On Saturday Feb 16th, at 7pm at the School of the International Center of Photography, Fernando Afable will share the accomplishments of Foto Baryo, his recently established school in the Philippines.
The Foto Baryo Story:
Fernando Afable, a Filipino photographer based in NYC, has spent the past 15 years gathering photographic equipment and raising money to establish Foto Baryo, a photography school in the Philippines. Foto Baryo offers extensive courses in all aspects of black and white photography and attracts students of diverse backgrounds. Afable’s mission is to change people’s way of seeing, and to use photography as a means of uniting people across class boundaries.
The results to date are as follows: since 2005 Foto Baryo has held 16 classes and served over 110 students. Courses range from beginning photography through advanced printing and large format photography, and the students range in age from 5-50. International instructors have taught in urban, rural, and indigenous communities.
In June 2008, Foto Baryo will have a large-scale exhibition at the Cultural Center of the Philippines, the premiere cultural institution in the Philippines. This three-floor exhibit will showcase Foto Baryoâ€™s different projects. The Fulbright Foundation in the Philippines will celebrate their 60th anniversary in the exhibit. The show will then travel to the Ayala Museum, the Philippine equivalent of MOMA.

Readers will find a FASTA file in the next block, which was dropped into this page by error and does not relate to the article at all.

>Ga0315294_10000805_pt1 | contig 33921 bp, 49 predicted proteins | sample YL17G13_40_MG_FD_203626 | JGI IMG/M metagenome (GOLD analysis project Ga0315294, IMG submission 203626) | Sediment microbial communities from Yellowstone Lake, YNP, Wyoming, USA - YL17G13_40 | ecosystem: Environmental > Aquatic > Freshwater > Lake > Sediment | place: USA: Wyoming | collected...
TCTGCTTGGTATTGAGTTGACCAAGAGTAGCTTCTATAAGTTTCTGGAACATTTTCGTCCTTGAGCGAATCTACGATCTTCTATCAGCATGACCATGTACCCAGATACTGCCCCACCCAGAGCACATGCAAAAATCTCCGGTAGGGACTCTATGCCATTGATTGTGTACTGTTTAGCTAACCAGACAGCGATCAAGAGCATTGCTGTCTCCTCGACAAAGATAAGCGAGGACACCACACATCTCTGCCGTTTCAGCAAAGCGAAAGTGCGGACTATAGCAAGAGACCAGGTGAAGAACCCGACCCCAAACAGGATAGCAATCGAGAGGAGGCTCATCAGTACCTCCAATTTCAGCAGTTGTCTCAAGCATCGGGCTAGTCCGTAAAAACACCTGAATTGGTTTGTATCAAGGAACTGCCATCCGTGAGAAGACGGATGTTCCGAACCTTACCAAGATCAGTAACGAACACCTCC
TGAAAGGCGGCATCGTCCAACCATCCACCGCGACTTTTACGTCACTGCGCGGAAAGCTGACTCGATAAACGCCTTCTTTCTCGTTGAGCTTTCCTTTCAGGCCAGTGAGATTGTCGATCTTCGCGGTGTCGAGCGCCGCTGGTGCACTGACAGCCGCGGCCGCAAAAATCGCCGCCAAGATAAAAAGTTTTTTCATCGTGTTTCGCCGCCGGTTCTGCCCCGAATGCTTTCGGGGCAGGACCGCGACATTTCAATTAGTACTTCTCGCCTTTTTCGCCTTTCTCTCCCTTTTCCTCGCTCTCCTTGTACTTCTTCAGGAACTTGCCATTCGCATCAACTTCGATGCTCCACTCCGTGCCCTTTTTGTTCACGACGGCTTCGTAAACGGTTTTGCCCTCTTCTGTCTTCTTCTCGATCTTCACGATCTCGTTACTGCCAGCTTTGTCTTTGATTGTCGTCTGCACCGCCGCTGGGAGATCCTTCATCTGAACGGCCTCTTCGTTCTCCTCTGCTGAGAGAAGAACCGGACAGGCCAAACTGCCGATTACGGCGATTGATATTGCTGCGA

More about Fernando and the school:
In 1990 Fernando moved to New York and started working at the International Center of Photography, where he began to study photography and found that it revolutionized his life. He formed deep friendships with international photographers and wanted them to experience the Philippines. He also wanted to give people in the Philippines access to the inspiring energy of ICP, and began joking that he would build a photography school in the Philippines. When his friends took him seriously, Fernando fed off of their enthusiasm and developed his idea.
Using donated clothing as padding, he shipped equipment to the
Philippines, where he stored the materials and distributed the clothing. In 2005, Fernando began the construction of his school, which is built out of wood from his demolished childhood home.
2008-02-15 01:53:58 UTC
Mar 12 2008
New York City